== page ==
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Blue Sky and Britches

In Issue 65 by Ned Weidner

Whenever it rained, my grandma always used to say, “If there is enough blue in the sky to stitch a pair of britches, it is going to get sunny again.” As a child I didn’t know what that meant.
I looked up into the sky and cried. How much blue is needed to make britches, I asked myself. Heck…I wasn’t even sure what britches were. They are pants right? Jeans? Or do those old school cotton pants count too? In any case, I didn’t understand. How was I to know when the good times were going to roll again, if I didn’t know how to stitch?

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Time Has Come

In Issue 65 by Julie May

Jessie woke up from a dead slumber and reached for the alarm clock — 10:30. She would be late for class again. She sat up and looked at the empty space beside her in the queen-sized bed. She lay back, relieved to be alone. Before she could gather her thoughts about anything, the pungent smell of hashish invaded her nostrils.
She rolled over and buried her head in the pillow. The idea of going into the kitchen sickened her. Eating breakfast shrouded by another cloud of smoke revolted her. The idea of a conversation with Gary was even less appetizing.

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What Can Never Be Known

In Issue 65 by Katherine Joshi

My mother insisted she left the necklace by accident. In a rush, while packing. She left it sitting on the dresser in her hotel room and it must have still been sitting there when she left. She must have been in such a hurry to leave, so fearful of missing her flight, that she forgot to put it back on, that it remained in India while she returned to the United States.
“I thought I was going to miss my flight,” she told us, breathless, as we all sat around my parents’ kitchen table. It was late May, one month before her death.

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“Who are you?”

In Issue 65 by Christopher Riesco

Once, in an angular concrete hotel in Antibes,
you stood before the black curtain
with the massive sunlight on the other side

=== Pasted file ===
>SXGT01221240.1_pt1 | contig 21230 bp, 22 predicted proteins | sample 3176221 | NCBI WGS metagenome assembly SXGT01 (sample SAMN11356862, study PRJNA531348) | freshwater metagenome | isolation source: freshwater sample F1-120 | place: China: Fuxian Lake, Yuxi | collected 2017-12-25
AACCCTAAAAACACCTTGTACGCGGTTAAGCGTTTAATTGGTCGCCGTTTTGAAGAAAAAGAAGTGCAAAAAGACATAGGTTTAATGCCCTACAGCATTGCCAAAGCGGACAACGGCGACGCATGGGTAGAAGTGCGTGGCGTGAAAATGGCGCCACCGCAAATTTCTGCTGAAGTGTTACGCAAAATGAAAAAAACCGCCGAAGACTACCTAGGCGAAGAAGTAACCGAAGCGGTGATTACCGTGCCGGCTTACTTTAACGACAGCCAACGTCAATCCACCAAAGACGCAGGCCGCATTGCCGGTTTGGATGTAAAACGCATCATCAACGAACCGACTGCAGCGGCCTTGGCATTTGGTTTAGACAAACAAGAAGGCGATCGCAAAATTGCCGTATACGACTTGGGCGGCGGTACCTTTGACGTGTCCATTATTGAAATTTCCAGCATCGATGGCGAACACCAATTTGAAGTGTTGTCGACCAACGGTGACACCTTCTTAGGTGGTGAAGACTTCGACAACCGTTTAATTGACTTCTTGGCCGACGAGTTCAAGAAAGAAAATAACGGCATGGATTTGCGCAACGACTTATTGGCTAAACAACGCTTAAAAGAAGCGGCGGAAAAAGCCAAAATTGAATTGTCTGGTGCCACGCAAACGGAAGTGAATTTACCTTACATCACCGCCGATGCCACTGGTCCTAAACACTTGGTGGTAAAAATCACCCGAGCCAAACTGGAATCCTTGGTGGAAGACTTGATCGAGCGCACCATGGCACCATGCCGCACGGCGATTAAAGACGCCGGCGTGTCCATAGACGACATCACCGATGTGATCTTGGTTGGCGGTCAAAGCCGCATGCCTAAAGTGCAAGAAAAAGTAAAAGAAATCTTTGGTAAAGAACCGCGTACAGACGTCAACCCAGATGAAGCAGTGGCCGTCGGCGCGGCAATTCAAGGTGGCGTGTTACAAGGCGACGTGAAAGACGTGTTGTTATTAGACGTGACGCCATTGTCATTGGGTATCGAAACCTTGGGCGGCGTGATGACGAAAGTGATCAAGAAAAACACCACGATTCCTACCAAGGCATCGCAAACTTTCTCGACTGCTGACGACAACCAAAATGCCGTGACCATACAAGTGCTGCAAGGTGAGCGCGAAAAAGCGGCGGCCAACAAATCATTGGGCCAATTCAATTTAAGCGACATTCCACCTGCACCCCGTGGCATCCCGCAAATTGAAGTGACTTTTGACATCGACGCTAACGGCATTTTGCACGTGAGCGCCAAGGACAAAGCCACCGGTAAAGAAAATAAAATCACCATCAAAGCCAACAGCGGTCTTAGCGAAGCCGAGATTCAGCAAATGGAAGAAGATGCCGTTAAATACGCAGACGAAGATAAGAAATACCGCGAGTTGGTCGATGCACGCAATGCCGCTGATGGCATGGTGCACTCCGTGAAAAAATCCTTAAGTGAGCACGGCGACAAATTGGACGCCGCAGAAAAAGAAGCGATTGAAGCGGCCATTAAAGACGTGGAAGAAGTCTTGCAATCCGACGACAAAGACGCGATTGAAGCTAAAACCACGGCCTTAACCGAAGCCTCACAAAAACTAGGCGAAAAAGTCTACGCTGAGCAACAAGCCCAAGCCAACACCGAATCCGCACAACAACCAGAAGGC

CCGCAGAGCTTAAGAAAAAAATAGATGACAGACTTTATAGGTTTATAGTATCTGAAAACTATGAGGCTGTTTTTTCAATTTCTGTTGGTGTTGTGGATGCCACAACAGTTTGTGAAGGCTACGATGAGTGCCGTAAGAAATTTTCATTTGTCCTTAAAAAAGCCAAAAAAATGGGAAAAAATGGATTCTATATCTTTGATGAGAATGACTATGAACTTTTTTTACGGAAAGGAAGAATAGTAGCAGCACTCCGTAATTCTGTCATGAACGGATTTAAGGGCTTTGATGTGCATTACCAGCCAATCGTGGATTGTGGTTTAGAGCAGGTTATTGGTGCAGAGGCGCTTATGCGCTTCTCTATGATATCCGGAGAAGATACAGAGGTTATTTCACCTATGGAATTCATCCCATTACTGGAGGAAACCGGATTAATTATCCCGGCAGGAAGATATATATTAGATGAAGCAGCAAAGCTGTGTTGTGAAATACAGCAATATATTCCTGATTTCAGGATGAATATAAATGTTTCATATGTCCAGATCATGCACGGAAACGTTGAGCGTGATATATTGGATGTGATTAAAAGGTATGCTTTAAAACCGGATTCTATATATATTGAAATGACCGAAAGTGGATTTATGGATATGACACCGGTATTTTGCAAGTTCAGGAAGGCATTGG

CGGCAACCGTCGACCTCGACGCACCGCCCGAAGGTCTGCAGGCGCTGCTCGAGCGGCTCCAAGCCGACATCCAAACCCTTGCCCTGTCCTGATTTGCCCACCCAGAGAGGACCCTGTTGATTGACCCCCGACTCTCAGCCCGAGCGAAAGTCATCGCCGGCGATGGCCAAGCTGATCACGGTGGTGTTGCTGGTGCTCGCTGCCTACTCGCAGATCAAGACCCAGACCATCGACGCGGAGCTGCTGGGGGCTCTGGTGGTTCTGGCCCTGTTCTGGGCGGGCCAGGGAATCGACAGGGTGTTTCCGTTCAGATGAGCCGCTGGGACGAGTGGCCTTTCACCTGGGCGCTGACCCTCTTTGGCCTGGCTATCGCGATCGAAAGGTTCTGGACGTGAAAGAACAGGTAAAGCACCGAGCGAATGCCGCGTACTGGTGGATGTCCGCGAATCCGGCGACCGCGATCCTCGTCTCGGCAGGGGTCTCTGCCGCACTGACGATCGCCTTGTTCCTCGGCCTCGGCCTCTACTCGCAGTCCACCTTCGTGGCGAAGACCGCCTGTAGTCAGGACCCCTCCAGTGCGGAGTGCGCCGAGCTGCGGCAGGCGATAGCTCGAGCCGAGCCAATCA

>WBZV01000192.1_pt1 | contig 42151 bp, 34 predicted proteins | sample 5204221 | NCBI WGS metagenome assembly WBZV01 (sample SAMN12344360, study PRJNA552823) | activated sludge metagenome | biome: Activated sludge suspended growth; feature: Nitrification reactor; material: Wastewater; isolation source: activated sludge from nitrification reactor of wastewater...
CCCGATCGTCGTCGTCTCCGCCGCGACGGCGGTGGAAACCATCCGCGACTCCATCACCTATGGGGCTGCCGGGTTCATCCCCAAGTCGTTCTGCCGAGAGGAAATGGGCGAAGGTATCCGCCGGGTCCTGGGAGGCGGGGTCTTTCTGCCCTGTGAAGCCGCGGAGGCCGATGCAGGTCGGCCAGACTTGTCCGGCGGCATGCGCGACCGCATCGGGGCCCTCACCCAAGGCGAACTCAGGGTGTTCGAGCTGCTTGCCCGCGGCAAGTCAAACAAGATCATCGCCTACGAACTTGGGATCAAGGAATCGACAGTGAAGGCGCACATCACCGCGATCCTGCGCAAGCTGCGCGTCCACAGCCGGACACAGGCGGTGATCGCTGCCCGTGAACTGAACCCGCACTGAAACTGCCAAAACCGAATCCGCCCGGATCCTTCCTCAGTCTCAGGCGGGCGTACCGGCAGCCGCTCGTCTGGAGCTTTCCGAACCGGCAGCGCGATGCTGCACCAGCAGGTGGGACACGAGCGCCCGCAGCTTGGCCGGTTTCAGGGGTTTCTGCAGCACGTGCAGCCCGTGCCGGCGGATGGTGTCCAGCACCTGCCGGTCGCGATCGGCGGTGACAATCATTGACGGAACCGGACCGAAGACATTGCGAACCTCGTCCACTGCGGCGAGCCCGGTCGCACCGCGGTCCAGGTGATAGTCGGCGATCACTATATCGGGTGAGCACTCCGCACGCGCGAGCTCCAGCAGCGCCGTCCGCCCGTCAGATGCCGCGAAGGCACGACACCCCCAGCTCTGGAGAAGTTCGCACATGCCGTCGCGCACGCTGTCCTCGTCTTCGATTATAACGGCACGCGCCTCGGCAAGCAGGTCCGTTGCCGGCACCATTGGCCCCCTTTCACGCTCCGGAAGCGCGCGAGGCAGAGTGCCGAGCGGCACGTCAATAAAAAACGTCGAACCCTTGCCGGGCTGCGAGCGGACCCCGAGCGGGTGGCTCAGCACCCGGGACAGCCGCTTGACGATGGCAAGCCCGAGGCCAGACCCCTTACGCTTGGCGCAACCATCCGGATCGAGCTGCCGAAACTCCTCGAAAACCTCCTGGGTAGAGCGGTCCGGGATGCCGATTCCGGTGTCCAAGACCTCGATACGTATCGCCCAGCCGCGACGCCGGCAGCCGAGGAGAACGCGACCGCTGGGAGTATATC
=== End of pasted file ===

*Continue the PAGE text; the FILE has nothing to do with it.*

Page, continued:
and a heartbeat in your chest.
You reached up, then dropped your hands.
You tapped your hands on your naked hips.
You reached up again and pulled the curtains wide.

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A Cypress Tree Has No Shadow: Chapter One

In Issue 65 by Kevin Gerard Neill

IN a still, dark room smelling of disinfectant that stung his nose, the dazed, terrified boy lay silently crying. He was on his back atop a thin mattress, in a bed or trolley, his wrists and ankles secured with straps so tight he could barely move. His mouth was taped shut. He knew nothing about where he was or how he had gotten here. The last thing he recalled, the last normal thing, was going to the market with his father to buy grapes. After that, father and son walked to an apartment not far from the market to visit a man the boy did not know. They had tea and sweet biscuits, a treat for the child, who did not see his father often. He felt sleepy after drinking his tea. And then the boy awakened here, alone.

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The English Teacher in the Trailer

In Issue 65 by Thomas Ray

Paul McNary sat in a booth at Jamie Burgers talking to the manager Brenda Carter. He stopped by to see her every weekday after he got off work. At that time of day, after the lunch crowd and before the supper crowd, they usually had the dining area to themselves. This particular day she had brought up the subject of them breaking it off because Brenda’s daughter disapproved of him. Brenda did this once or twice a month, and he would have to cajole her out of the idea.